Four food processing facilities increase plant efficiencies with this alternative to traditional solids-handling pumps.

During the past 30 years, sine pumps have developed to meet the food and beverage industry need for a pump that is simpler, gentler and more reliable than traditional positive displacement pumps. Sine pumps are characterized by a sinusoidal rotor that creates four separate and symmetrical pumping chambers within the pump. The undulating action of the turning rotor gently transfers product. Without the arduous fluid path and pulsation that is characteristic of other technologies, sine pumping delivers constant volumetric displacement while eliminating product compression and minimizing damage to large particles or shear sensitive products.

These capabilities make sine pumps ideal for food and beverage applications. Whether pumping thick or shear sensitive products, the large, open cavities ensure that food is not damaged during transfer.

The gentle, low shear product-handling capability of the sine pump is key to its success in confectionery applications. (Images courtesy of Watson-Marlow Pumps Group)

Maintenance & Cleaning

Because they feature a single shaft and single rotor, sine pumps are also relatively easy to maintain. With few parts, sine pumps can be completely overhauled in line, often within minutes. Compare this with the two sets of rotors, seals and complex timing gears found in conventional rotary lobe or circumferential piston pumps. Sine pump users can also eliminate the costly process of returning pumps for complex rebuilds or the remachining of pump housings, maintenance procedures that many rotary pumps require.

In addition, many sine pumps can be cleaned in place (CIP) and offer various CIP modifications depending on the pumped product and cleaning protocol. Many sine pumps are also certified to 3-A sanitary standards. For users not equipped to handle CIP procedures, sine pumps can also be quickly and easily disassembled, cleaned and reassembled for cleaning out of place protocol.


The costs associated with poor equipment selection, which often lead to long periods of plant or line downtime, can be crippling. A comprehensive view of the total cost of ownership will deliver major benefits to the food and beverage processing facility.

While positive displacement pumps can be more costly than other equipment, end users must realize that the cheapest pump is not always the least costly in terms of product quality, maintenance, installation or system integration process. Overall pump performance, energy efficiency, reliability and suitability for the application are all factors that influence total cost of ownership and make positive displacement sine pump technology a cost-effective option.

The sine single-rotor design provides zero pulsation while large pumping chambers maintain product integrity.

4 Case Studies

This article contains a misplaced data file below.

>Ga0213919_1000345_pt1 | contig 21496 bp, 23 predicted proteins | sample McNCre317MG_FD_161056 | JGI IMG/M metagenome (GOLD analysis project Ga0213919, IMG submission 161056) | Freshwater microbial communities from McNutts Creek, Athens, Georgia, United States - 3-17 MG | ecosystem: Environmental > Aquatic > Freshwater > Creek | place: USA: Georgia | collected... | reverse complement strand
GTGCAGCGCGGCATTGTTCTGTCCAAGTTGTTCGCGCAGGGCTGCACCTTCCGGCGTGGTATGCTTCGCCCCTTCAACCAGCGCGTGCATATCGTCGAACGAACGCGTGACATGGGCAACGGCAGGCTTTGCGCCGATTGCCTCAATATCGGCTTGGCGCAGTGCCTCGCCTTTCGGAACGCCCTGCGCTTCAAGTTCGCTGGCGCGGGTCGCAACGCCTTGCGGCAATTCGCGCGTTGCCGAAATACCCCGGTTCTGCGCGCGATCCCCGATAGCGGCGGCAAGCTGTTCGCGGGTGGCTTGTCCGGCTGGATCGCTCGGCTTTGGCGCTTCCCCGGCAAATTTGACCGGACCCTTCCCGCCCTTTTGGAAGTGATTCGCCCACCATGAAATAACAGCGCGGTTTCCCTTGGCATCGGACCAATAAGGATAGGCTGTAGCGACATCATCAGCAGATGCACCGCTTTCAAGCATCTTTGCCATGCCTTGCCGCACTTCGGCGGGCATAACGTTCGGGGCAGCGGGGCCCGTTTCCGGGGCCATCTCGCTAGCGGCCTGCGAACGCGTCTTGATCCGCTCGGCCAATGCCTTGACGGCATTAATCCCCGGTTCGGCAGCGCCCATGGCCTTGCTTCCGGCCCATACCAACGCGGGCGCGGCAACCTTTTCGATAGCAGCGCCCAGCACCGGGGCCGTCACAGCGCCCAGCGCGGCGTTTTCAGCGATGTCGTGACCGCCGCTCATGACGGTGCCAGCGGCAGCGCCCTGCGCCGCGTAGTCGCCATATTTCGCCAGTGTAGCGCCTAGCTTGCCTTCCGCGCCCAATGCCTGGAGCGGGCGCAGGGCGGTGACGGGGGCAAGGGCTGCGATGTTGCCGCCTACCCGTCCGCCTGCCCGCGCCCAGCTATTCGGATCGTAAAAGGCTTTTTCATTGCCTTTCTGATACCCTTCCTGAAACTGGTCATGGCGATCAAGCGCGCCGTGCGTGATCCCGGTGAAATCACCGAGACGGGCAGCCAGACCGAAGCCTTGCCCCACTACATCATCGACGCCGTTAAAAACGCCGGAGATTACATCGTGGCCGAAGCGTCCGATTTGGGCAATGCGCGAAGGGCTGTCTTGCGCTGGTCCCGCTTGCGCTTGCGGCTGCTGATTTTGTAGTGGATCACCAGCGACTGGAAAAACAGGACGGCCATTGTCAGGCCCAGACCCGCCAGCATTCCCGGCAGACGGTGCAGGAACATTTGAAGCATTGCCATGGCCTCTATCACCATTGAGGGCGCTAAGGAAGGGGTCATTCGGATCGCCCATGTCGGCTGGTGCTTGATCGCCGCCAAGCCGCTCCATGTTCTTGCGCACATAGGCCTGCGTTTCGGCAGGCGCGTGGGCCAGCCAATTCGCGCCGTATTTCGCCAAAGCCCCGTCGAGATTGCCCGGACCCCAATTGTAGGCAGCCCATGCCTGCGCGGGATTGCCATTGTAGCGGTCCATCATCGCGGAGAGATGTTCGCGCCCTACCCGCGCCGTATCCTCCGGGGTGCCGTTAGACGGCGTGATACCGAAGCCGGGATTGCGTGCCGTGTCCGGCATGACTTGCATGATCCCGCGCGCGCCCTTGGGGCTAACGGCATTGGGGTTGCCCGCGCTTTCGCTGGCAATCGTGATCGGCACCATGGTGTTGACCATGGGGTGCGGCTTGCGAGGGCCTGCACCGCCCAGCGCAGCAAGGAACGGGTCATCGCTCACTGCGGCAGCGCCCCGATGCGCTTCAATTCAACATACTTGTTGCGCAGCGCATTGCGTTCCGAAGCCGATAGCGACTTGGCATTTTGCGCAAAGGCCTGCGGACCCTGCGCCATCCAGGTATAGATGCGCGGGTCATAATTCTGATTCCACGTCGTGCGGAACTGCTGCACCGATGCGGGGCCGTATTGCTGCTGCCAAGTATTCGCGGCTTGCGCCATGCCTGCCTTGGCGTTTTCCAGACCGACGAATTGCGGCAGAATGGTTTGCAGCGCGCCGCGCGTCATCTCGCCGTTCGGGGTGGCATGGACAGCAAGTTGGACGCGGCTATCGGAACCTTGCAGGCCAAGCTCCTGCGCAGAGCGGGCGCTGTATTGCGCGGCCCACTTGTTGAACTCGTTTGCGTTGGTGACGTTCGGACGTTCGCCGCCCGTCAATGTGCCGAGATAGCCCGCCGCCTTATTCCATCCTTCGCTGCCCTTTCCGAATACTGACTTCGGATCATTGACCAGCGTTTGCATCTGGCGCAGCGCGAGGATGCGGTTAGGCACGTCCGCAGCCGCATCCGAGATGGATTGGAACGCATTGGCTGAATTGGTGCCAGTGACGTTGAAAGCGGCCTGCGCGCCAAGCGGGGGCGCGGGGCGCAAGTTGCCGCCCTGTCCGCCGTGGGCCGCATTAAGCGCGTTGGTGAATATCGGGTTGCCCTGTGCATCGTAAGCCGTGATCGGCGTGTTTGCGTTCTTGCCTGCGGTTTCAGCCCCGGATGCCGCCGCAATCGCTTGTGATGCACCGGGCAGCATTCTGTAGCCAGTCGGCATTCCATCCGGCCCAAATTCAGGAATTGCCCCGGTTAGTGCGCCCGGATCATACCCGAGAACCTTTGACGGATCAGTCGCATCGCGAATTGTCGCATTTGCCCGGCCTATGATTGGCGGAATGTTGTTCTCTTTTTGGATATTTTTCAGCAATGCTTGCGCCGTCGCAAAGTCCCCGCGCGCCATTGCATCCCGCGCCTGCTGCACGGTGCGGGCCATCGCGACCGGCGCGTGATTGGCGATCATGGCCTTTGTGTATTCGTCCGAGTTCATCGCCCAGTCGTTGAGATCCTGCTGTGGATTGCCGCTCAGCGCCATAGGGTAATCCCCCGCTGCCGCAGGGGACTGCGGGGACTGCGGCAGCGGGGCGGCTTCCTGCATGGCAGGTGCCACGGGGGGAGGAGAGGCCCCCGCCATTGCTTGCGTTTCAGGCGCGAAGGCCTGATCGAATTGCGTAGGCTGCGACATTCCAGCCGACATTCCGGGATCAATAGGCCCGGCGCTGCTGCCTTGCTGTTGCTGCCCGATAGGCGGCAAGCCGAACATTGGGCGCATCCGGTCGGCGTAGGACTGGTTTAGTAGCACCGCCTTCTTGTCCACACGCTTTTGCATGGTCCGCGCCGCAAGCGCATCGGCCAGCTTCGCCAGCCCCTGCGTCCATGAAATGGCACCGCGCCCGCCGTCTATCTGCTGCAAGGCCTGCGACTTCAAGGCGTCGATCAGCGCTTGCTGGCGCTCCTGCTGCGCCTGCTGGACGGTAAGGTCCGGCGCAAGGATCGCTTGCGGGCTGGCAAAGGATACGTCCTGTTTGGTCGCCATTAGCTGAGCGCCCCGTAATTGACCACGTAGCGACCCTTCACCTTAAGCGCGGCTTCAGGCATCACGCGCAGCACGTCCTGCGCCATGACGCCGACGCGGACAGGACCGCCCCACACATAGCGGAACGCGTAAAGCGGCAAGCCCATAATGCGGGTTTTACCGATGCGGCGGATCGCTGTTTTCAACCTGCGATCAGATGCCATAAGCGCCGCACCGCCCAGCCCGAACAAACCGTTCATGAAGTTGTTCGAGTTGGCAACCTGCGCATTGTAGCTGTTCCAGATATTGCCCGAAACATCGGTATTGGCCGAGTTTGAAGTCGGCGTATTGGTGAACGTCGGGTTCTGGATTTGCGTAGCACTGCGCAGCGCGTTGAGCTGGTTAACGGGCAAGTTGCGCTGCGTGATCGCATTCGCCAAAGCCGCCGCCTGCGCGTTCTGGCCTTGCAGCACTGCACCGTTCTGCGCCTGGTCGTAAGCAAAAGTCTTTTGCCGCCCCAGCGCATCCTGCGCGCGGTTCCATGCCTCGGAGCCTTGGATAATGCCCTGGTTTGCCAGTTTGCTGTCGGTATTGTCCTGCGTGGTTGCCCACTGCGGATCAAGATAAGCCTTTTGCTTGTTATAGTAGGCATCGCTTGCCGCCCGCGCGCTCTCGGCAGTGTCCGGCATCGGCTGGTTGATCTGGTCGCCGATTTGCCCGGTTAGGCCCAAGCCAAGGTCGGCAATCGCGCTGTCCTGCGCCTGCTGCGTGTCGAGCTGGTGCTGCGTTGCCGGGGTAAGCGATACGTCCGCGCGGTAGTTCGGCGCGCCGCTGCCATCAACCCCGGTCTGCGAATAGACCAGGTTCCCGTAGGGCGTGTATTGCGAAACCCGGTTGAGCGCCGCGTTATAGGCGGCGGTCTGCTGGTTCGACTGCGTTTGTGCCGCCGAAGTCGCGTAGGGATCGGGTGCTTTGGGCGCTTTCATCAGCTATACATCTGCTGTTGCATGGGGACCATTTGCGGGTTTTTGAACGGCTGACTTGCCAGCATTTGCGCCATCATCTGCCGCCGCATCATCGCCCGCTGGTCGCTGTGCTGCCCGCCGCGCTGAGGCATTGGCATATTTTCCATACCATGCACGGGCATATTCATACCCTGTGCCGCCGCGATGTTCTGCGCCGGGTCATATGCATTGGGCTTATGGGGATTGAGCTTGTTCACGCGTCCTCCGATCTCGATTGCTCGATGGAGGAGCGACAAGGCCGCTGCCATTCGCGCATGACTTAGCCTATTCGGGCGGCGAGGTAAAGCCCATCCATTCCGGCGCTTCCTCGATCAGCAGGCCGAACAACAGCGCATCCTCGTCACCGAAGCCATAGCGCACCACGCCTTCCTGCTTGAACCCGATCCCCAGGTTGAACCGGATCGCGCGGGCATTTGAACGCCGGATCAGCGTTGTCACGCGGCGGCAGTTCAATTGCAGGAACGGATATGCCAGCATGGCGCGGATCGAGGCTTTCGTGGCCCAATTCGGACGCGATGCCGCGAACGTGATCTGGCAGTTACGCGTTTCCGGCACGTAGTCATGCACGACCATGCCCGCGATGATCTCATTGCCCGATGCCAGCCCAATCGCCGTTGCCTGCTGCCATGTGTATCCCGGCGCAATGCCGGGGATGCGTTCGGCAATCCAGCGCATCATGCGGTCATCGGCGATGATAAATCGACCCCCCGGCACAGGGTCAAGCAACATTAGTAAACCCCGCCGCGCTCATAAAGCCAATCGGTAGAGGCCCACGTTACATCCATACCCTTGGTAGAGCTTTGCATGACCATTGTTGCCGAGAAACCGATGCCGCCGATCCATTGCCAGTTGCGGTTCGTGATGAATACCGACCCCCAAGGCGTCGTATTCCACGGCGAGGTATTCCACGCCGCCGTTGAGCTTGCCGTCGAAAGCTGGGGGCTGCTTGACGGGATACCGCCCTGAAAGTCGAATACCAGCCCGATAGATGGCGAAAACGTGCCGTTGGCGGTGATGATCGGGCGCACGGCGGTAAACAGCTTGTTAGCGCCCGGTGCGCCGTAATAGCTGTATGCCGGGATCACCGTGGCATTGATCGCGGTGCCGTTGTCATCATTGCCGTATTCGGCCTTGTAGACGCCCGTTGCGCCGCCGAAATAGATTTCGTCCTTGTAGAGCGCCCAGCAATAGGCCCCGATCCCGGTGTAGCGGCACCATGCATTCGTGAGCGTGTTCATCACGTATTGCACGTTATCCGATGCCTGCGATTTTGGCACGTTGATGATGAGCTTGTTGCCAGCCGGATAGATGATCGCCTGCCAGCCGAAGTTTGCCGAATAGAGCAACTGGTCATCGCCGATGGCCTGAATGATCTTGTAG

The following four case studies exemplify how positive displacement sine pumps can be ideal for the food and beverage processing industry.

1. A poultry processor recently switched to a sine pump for transferring its marinated boneless breast meat and is now reaping the benefits. Previously, the plant used vacuum and air pumps to transfer the product into a drop hopper, which attempted to meter the product on to the conveyor. Neither the vacuum nor air pump proved to be efficient. Both provided only slugs of product to the line, flow rates were inconsistent and product had to be spread manually onto a lengthy conveyor, leading to significant marinade losses.

After two sine pumps were installed, the roasting line was almost labor-free, and the plant saw near-zero losses.

2. A facility in the dairy sector needed to transfer curd cheese. With the introduction of sine pumps, the facility was able to significantly reduce curd damage, which resulted in fewer fines lost to the whey stream. This efficiency improvement increased the cheese yield and improved the quality of the final product. Because undamaged curd absorbs dressing more uniformly and requires less dressing, the sine pumps helped to drastically improve the appearance, consistency and quality of the stirred curd products. The customer has also reported an overall improvement in plant efficiency, reduced downtime and greater productivity.

Sine pumps reduce offloading time from tankers compared with alternative pump technology.

3 A candy manufacturer chose sine pumps to transfer a chocolate that contained nuts and crisped rice. The sine pumps prevented shear to the product, and the pumps’ powerful suction minimized hydraulic problems with their long suction runs. These characteristics eliminated recurring costly system damage associated with water hammer and pump cavitation.

4 Positive displacement sine pumps have become the technology of choice for the fast-growing ready-to-pour and frozen concentrate market segments. The multiple phases of juice processing—including loading and unloading of the tankers that transport the concentrate—require superior speed of transfer, powerful suction, low shear and low pulsation. Sine pumps transfer concentrate to a blending process, where the end product is ready-to-pour juice, or to a filler for packaging as frozen concentrate.